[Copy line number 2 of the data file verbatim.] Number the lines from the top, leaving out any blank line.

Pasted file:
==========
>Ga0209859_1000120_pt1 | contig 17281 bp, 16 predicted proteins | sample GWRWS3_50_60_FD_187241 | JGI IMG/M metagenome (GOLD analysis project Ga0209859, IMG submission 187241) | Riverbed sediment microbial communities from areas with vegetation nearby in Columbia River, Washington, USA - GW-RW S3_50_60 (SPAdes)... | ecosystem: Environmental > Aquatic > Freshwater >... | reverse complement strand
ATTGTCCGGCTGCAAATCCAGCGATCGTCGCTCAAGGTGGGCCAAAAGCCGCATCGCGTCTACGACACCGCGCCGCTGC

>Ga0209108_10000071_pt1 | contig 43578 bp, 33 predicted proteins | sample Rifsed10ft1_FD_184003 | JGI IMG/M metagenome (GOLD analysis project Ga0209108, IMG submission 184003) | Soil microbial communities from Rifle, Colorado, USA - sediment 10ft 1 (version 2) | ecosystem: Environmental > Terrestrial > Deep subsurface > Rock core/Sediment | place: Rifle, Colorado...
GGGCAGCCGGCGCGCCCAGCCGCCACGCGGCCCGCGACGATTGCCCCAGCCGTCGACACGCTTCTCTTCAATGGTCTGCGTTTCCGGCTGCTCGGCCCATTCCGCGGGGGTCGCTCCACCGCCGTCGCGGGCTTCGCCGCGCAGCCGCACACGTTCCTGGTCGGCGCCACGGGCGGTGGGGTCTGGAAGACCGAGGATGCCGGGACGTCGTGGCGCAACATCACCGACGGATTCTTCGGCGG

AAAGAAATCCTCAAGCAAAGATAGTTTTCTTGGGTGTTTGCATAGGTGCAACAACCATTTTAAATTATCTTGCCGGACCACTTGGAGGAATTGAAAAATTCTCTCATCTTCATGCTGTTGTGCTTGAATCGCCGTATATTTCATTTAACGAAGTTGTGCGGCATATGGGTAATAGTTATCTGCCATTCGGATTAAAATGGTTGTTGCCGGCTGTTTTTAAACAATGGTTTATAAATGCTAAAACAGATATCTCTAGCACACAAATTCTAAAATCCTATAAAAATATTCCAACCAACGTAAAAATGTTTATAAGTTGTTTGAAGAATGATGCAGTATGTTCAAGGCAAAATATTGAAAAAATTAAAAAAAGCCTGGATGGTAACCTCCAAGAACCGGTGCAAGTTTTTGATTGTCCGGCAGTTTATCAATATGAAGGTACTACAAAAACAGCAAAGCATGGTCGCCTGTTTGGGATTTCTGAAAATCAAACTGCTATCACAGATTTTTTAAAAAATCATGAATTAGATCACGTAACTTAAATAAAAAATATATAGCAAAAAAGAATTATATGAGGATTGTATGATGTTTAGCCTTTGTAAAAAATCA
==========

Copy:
ATTGTCCGGCTGCAAATCCAGCGATCGTCGCTCAAGGTGGGCCAAAAGCCGCATCGCGTCTACGACACCGCGCCGCTGC